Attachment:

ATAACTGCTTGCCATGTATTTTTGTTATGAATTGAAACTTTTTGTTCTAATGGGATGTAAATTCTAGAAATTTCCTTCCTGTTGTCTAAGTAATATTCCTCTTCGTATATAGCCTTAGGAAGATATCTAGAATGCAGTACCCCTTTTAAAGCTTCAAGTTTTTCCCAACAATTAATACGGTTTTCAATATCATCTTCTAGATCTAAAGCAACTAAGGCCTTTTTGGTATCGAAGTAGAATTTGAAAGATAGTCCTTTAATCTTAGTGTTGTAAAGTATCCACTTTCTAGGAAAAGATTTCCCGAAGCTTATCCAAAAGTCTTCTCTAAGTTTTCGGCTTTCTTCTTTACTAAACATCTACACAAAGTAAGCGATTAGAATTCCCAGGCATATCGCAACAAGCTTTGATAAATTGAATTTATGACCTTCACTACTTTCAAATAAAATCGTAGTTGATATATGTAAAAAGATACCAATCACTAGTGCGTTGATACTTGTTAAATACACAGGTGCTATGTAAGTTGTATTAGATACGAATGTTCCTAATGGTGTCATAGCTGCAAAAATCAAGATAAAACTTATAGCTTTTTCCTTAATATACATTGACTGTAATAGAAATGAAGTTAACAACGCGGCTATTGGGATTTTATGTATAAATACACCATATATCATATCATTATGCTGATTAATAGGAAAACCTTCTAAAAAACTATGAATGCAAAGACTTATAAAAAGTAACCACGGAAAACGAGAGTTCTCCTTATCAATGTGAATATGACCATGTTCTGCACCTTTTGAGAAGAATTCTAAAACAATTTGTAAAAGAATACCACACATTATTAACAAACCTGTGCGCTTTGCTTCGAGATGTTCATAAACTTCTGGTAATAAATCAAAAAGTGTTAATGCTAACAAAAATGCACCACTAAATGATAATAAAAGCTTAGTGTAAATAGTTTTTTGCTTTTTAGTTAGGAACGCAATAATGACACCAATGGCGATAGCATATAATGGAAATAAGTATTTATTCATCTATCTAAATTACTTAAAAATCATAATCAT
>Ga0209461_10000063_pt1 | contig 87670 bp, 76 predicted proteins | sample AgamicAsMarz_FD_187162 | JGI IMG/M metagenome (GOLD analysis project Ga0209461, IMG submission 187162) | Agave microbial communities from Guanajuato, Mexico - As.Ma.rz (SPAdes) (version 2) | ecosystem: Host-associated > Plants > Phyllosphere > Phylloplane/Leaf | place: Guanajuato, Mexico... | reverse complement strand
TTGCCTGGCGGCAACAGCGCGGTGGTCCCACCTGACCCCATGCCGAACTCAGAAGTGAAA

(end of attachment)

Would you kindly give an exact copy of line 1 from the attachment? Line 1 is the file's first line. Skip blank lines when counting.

ATAACTGCTTGCCATGTATTTTTGTTATGAATTGAAACTTTTTGTTCTAATGGGATGTAAATTCTAGAAATTTCCTTCCTGTTGTCTAAGTAATATTCCTCTTCGTATATAGCCTTAGGAAGATATCTAGAATGCAGTACCCCTTTTAAAGCTTCAAGTTTTTCCCAACAATTAATACGGTTTTCAATATCATCTTCTAGATCTAAAGCAACTAAGGCCTTTTTGGTATCGAAGTAGAATTTGAAAGATAGTCCTTTAATCTTAGTGTTGTAAAGTATCCACTTTCTAGGAAAAGATTTCCCGAAGCTTATCCAAAAGTCTTCTCTAAGTTTTCGGCTTTCTTCTTTACTAAACATCTACACAAAGTAAGCGATTAGAATTCCCAGGCATATCGCAACAAGCTTTGATAAATTGAATTTATGACCTTCACTACTTTCAAATAAAATCGTAGTTGATATATGTAAAAAGATACCAATCACTAGTGCGTTGATACTTGTTAAATACACAGGTGCTATGTAAGTTGTATTAGATACGAATGTTCCTAATGGTGTCATAGCTGCAAAAATCAAGATAAAACTTATAGCTTTTTCCTTAATATACATTGACTGTAATAGAAATGAAGTTAACAACGCGGCTATTGGGATTTTATGTATAAATACACCATATATCATATCATTATGCTGATTAATAGGAAAACCTTCTAAAAAACTATGAATGCAAAGACTTATAAAAAGTAACCACGGAAAACGAGAGTTCTCCTTATCAATGTGAATATGACCATGTTCTGCACCTTTTGAGAAGAATTCTAAAACAATTTGTAAAAGAATACCACACATTATTAACAAACCTGTGCGCTTTGCTTCGAGATGTTCATAAACTTCTGGTAATAAATCAAAAAGTGTTAATGCTAACAAAAATGCACCACTAAATGATAATAAAAGCTTAGTGTAAATAGTTTTTTGCTTTTTAGTTAGGAACGCAATAATGACACCAATGGCGATAGCATATAATGGAAATAAGTATTTATTCATCTATCTAAATTACTTAAAAATCATAATCAT